Can the NFL learn from its mistakes?

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CTE
A more aggressive approach to the management of concussions has been implemented by NFL teams to prevent players from going back into the game once they have had a concussion. The new protocol brings a physician’s opinion early into the decision making process, and the use of spotters who see players who may be showing symptoms following a play but have not lost consciousness.

Certainly, the NFL is dealing with the negative publicity they continue to receive regarding the retired players who are now showing signs of Chronic Traumatic Encephalopathy  or CTE as well as the much disputed settlement. NeuroNotes has featured many blogs about CTE, multiple concussions and the NFL’s issues for the last several years and has been most fortunate to have George Visger, a retired San Francisco 49’r, as a contributor. Through George Visgers’s blogs we have been afforded an opportunity to consider the long term issues, learn about the short-sighted NFL settlement and meet players who are living with the effects of brain injury. The revised concussion management  protocol is a step forward for the NFL. However, is it adequate, or can more be done with improvement to equipment or changes to the rules of the game? As we have learned, CTE will never be adequately compensated. The best approach is to avoid the multiple injuries that lead to CTE.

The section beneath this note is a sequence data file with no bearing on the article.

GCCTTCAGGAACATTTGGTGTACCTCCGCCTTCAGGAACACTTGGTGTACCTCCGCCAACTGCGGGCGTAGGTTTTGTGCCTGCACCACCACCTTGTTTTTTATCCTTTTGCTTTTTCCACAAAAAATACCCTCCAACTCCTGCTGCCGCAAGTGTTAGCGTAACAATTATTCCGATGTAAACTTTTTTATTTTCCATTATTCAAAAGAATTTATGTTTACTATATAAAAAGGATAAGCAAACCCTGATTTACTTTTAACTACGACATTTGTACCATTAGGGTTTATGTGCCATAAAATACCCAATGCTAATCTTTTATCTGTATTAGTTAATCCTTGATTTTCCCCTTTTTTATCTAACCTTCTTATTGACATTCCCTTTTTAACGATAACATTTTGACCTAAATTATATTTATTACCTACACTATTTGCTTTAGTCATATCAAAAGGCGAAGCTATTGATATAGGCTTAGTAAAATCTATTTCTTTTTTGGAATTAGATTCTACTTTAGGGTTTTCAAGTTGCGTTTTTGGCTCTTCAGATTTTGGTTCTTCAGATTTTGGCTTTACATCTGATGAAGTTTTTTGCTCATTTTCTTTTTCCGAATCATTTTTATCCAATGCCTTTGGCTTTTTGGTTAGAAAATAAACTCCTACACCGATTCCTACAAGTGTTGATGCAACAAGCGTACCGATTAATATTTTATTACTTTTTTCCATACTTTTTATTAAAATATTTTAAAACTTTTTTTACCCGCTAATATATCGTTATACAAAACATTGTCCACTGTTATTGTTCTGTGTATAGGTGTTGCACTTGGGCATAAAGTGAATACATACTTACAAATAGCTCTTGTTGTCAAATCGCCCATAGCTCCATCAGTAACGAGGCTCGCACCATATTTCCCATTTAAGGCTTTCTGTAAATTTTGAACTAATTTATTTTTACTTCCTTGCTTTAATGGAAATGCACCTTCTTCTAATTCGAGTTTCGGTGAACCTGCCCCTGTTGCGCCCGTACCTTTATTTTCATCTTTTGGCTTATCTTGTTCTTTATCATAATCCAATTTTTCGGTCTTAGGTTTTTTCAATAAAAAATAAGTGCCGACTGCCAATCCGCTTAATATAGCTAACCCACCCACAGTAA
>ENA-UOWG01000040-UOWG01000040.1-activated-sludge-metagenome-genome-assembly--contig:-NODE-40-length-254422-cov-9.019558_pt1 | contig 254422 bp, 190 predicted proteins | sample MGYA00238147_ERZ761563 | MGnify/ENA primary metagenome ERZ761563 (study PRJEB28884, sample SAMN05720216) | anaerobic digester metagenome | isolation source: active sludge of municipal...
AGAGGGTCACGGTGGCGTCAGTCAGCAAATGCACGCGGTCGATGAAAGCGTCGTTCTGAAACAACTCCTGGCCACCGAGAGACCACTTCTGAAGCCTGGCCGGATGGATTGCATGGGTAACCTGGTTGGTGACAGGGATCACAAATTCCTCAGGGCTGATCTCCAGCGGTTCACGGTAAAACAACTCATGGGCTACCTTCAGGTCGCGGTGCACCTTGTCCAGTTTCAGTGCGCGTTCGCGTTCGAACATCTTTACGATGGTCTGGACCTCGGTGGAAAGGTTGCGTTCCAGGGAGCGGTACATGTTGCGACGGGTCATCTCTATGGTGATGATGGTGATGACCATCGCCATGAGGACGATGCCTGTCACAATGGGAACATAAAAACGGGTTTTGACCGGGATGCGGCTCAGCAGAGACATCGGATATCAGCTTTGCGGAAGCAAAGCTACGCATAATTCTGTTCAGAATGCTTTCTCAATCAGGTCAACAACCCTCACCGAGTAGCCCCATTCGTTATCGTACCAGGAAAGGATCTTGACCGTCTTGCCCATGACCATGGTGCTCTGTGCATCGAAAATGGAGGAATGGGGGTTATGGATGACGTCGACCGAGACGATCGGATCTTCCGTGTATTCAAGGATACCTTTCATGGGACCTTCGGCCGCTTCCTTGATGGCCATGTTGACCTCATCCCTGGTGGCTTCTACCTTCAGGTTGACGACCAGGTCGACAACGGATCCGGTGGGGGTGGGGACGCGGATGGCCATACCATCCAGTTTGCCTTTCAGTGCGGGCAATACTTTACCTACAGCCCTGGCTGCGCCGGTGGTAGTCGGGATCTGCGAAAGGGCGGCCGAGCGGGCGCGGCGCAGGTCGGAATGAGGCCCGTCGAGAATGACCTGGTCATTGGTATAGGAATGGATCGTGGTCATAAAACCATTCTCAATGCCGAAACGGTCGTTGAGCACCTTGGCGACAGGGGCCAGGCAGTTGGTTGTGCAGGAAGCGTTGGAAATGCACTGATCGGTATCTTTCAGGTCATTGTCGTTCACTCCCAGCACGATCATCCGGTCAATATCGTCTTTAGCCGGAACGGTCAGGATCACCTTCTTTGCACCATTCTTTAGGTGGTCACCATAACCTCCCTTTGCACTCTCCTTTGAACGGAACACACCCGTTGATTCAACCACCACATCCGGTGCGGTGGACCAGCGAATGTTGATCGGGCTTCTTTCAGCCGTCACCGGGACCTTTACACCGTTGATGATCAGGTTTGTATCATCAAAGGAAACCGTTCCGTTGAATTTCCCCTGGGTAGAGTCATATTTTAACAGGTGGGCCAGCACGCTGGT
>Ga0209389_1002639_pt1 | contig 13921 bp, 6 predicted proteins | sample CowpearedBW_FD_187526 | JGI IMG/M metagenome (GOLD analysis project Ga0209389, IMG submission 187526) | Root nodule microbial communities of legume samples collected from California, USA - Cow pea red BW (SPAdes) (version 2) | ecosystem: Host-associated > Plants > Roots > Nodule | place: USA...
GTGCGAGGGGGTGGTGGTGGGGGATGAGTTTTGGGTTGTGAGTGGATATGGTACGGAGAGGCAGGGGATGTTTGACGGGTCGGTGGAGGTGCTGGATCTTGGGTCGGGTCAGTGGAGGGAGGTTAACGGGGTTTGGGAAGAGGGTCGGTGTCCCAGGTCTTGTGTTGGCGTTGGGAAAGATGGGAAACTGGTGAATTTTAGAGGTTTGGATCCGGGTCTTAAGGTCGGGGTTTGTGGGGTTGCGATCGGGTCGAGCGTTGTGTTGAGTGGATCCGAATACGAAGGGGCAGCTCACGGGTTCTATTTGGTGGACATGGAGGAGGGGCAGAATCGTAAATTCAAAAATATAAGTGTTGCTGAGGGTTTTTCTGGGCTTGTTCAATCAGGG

The NFL is a huge industry based on a single product: football. Can it save itself from self-destruction, or is it a case of too little, too late?

Click here to read the NY Times article on concussion management.

About Rolf Gainer Ph.D.

Dr. Rolf Gainer is the founder of the Neurologic Rehabilitation Institute at Brookhaven Hospital in Tulsa, Oklahoma as well as the Neurological Rehabilitation Institute of Ontario, in Toronto, Canada. Dr. Gainer is a psychologist with more than twenty-five years of experience in the treatment and rehabilitation of individuals with brain injuries and a dual diagnosis. Dr. Gainer has designed and operated innovative rehabilitation programs in the United States and Canada for individuals who have been regarded as difficult to serve. He is currently involved in conducting two outcome studies related to the long-term issues faced by individuals with brain injuries and a dual diagnosis. He has presented papers throughout the United States and Canada in many professional conferences and educational forums.

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